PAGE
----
Haptics, trackballs and Cheeto dust: How Valve built the game controller of the future

Game controls go open source

Where console gamers all have broadly the same experience, PC gaming is a world built around tinkering and customisation. And for Valve, the only successful controller will be an open controller.

“In the past, with any new game controller, you spend a bunch of time configuring it. Hardware manufacturers usually make software that tries to make that easier, but usually those pieces of software are terrible. So we’re not going to try to author default controls for every game: we’re going to rely on the community, in a way that’s similar to Steam Workshop, to create controller bindings that make sense for each game."

"People will be able to browse each other’s configurations and make their own, and if they add one that’s better than the existing default and lots of people like it and use it - that’ll become the default set of controls. Even in our own games, we haven’t done the work to natively support the controller with its own API. So when you play Portal with a Steam controller, the games believes it’s being played by a keyboard and mouse.”

More after the break...

Thumb kind of monster

Valve’s office is, like most offices anywhere in the Seattle area, a 30-second walk from a Microsoft building. When asked how they felt when they heard Microsoft had spent $100 million on its new Xbox controller, Anna and Greg are amused. “It wasn’t tremendously surprising that they spent that much money, but the odd part was that they seemed so proud of it. That was only one part of the development of their new platform, so... it was an odd thing to base a wave of PR around.”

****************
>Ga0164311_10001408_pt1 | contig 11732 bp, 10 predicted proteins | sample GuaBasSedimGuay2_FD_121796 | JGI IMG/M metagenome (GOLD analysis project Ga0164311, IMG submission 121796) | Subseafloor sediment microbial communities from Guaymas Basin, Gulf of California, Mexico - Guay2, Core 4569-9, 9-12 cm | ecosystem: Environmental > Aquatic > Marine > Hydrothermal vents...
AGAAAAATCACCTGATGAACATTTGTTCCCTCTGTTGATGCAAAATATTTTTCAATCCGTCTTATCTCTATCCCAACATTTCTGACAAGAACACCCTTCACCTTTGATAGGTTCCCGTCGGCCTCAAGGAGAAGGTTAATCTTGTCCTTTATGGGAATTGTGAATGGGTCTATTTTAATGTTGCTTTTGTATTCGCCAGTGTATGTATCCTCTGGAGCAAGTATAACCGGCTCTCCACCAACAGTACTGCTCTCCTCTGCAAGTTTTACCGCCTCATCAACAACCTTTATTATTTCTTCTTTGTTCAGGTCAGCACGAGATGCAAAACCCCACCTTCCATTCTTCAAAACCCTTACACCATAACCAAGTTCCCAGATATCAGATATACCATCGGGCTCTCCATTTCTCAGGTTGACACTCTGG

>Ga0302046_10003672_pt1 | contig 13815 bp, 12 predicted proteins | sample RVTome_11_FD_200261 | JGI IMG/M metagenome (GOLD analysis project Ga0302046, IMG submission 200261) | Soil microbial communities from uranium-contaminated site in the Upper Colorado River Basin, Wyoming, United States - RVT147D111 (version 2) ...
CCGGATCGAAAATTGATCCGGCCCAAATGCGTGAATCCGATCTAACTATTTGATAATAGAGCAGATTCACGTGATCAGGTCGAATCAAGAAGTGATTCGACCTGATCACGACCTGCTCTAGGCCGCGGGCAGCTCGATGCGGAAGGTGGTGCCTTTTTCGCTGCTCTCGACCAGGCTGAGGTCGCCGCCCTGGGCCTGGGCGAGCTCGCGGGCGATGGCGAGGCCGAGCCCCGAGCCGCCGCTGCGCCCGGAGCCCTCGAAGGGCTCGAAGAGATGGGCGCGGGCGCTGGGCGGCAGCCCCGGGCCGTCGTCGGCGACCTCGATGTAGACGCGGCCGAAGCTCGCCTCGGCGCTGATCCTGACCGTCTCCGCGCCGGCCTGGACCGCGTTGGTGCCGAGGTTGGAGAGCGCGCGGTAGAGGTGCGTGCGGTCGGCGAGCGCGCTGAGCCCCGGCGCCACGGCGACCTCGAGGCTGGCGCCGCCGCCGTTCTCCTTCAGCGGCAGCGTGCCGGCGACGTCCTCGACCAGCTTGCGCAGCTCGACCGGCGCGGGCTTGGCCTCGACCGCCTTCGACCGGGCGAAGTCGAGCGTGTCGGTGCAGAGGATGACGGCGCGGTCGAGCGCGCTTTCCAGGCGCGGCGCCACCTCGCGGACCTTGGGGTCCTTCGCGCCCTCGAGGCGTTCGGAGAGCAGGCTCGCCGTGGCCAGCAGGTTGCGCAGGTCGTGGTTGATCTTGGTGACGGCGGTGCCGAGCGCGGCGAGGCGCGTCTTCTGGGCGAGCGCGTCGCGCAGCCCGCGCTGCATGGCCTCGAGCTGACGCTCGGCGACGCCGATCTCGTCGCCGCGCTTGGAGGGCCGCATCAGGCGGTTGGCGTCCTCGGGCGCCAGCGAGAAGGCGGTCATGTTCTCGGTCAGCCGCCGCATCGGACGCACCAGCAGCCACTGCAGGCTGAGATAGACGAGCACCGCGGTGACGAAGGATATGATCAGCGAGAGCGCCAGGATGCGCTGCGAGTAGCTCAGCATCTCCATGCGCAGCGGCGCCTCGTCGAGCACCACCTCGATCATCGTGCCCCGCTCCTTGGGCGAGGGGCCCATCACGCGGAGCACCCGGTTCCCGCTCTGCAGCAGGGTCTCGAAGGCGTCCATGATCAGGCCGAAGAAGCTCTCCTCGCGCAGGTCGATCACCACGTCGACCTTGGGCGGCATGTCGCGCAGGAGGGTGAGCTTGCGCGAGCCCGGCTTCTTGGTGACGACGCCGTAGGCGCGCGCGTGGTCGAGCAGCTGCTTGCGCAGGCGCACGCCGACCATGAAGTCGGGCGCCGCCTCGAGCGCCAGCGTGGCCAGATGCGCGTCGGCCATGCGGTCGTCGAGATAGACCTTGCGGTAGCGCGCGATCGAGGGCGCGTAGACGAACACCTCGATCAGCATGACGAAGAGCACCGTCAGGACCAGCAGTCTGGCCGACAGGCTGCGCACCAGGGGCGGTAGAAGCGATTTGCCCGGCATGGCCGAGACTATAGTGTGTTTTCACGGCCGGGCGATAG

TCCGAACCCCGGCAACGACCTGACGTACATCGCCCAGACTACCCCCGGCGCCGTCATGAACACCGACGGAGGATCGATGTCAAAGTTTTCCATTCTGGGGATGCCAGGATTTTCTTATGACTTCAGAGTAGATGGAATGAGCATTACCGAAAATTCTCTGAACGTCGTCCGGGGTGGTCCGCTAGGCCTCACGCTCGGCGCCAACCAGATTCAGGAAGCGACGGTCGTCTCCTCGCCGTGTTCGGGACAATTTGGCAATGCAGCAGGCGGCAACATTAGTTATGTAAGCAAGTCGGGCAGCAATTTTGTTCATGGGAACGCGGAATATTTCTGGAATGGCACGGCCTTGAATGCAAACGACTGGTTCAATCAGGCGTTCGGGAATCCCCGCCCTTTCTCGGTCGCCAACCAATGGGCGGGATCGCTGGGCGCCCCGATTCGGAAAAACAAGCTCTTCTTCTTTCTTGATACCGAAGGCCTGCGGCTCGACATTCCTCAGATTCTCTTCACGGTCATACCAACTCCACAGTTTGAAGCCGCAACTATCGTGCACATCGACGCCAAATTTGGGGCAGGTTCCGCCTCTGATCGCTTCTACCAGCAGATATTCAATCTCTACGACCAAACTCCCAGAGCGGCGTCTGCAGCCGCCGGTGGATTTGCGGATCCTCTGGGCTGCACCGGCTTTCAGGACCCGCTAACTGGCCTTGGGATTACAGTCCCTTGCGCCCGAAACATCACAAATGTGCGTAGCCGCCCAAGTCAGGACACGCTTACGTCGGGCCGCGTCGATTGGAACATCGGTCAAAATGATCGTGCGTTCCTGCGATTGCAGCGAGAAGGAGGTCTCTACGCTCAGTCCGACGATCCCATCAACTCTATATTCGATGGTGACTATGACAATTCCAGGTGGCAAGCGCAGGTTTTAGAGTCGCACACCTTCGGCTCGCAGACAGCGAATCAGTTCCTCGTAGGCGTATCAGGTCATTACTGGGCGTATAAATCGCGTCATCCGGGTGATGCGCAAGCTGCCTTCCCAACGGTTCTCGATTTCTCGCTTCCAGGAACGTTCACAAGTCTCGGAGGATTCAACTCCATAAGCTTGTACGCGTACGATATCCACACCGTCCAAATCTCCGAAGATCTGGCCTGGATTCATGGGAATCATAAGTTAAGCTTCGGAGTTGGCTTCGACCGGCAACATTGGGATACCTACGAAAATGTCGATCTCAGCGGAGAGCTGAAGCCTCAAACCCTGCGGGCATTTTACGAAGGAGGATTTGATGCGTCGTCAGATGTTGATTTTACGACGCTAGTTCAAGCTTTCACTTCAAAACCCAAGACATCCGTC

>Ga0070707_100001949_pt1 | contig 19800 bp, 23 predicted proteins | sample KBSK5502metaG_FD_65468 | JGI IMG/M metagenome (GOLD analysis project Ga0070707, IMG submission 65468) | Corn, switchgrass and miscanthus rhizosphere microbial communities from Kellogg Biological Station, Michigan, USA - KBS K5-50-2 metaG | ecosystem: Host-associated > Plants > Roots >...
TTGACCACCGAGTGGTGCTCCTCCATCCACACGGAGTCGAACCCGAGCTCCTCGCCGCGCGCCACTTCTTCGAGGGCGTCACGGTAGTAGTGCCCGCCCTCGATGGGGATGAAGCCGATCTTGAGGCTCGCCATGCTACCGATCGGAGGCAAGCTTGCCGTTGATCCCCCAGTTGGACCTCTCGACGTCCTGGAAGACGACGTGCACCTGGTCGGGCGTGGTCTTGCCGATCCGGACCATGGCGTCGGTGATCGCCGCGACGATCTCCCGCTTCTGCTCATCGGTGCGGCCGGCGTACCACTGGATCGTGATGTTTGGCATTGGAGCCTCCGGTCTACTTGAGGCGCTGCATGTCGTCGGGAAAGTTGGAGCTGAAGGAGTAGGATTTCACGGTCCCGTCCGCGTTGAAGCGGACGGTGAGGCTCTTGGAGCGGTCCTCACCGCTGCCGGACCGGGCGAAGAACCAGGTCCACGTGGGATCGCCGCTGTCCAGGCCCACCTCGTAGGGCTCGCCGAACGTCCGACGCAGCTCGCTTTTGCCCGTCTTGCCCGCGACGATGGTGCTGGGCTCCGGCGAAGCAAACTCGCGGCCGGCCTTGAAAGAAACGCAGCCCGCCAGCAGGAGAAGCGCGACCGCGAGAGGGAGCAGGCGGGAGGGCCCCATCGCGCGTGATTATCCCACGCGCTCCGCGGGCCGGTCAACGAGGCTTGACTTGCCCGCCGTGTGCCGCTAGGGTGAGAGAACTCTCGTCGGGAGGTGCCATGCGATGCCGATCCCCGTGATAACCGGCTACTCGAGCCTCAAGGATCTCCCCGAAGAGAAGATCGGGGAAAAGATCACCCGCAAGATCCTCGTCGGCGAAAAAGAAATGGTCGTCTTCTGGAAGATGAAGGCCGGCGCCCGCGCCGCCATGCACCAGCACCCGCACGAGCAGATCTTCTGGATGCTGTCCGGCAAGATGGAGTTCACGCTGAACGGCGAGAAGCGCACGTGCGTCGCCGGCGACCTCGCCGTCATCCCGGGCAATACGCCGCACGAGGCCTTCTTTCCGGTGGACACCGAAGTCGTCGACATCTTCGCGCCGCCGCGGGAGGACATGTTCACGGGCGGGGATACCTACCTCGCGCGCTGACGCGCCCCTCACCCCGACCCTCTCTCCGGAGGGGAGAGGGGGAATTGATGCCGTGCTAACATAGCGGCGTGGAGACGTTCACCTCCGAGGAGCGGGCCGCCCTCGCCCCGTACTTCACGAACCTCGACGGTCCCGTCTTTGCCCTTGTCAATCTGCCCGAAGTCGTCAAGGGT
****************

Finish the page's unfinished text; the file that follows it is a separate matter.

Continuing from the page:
And while the company has a reputation for secrecy, its hardware development has benefited from being conducted, at least partly, out in the open.

“We feel fortunate because we’re accomplishing a lot with a smaller team size than other companies have. By having people beta-test our work in public, we’re gaining a tremendous amount of confidence in our decision-making, and that’s that’s not something it seems like other companies are built to do.” 

There's a flipside to involving your community: while gamers have always viewed Microsoft and Sony as standard, self-interested megacorporations, Valve has 65 million fans - fans who will be loudly disappointed if this first foray into hardware doesn't cut the mustard. And as with any mould-breaking technology, many will write it off before trying it (some already have) but if this controller suceeds, it'll change thumb-twiddling forever.

READ MORE: Stuff visits Valve's mysterious factory of wonder (well, its office)

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